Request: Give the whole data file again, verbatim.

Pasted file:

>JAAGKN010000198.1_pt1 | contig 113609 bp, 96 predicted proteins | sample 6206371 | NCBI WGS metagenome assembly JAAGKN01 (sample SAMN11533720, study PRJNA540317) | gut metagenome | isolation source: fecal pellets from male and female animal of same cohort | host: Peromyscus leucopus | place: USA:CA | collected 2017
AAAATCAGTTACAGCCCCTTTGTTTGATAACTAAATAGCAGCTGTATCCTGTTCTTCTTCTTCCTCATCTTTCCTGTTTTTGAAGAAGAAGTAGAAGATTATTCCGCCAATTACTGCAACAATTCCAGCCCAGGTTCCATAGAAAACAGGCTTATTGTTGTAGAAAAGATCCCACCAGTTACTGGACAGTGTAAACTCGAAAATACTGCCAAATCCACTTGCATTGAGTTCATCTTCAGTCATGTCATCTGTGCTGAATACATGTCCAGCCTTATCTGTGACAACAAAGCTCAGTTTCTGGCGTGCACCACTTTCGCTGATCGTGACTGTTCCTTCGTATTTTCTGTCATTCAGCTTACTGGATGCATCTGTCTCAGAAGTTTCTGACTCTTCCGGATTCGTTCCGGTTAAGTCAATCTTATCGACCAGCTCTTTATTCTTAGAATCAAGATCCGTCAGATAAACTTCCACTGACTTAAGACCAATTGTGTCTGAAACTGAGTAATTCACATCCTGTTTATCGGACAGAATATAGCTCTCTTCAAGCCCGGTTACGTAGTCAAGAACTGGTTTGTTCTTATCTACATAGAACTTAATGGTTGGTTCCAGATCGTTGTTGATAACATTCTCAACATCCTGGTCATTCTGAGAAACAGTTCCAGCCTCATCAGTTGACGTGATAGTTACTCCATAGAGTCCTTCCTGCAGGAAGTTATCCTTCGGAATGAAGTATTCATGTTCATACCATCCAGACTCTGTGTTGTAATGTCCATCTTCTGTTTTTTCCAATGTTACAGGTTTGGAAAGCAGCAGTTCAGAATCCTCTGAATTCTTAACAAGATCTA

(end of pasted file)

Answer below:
>JAAGKN010000198.1_pt1 | contig 113609 bp, 96 predicted proteins | sample 6206371 | NCBI WGS metagenome assembly JAAGKN01 (sample SAMN11533720, study PRJNA540317) | gut metagenome | isolation source: fecal pellets from male and female animal of same cohort | host: Peromyscus leucopus | place: USA:CA | collected 2017
AAAATCAGTTACAGCCCCTTTGTTTGATAACTAAATAGCAGCTGTATCCTGTTCTTCTTCTTCCTCATCTTTCCTGTTTTTGAAGAAGAAGTAGAAGATTATTCCGCCAATTACTGCAACAATTCCAGCCCAGGTTCCATAGAAAACAGGCTTATTGTTGTAGAAAAGATCCCACCAGTTACTGGACAGTGTAAACTCGAAAATACTGCCAAATCCACTTGCATTGAGTTCATCTTCAGTCATGTCATCTGTGCTGAATACATGTCCAGCCTTATCTGTGACAACAAAGCTCAGTTTCTGGCGTGCACCACTTTCGCTGATCGTGACTGTTCCTTCGTATTTTCTGTCATTCAGCTTACTGGATGCATCTGTCTCAGAAGTTTCTGACTCTTCCGGATTCGTTCCGGTTAAGTCAATCTTATCGACCAGCTCTTTATTCTTAGAATCAAGATCCGTCAGATAAACTTCCACTGACTTAAGACCAATTGTGTCTGAAACTGAGTAATTCACATCCTGTTTATCGGACAGAATATAGCTCTCTTCAAGCCCGGTTACGTAGTCAAGAACTGGTTTGTTCTTATCTACATAGAACTTAATGGTTGGTTCCAGATCGTTGTTGATAACATTCTCAACATCCTGGTCATTCTGAGAAACAGTTCCAGCCTCATCAGTTGACGTGATAGTTACTCCATAGAGTCCTTCCTGCAGGAAGTTATCCTTCGGAATGAAGTATTCATGTTCATACCATCCAGACTCTGTGTTGTAATGTCCATCTTCTGTTTTTTCCAATGTTACAGGTTTGGAAAGCAGCAGTTCAGAATCCTCTGAATTCTTAACAAGATCTA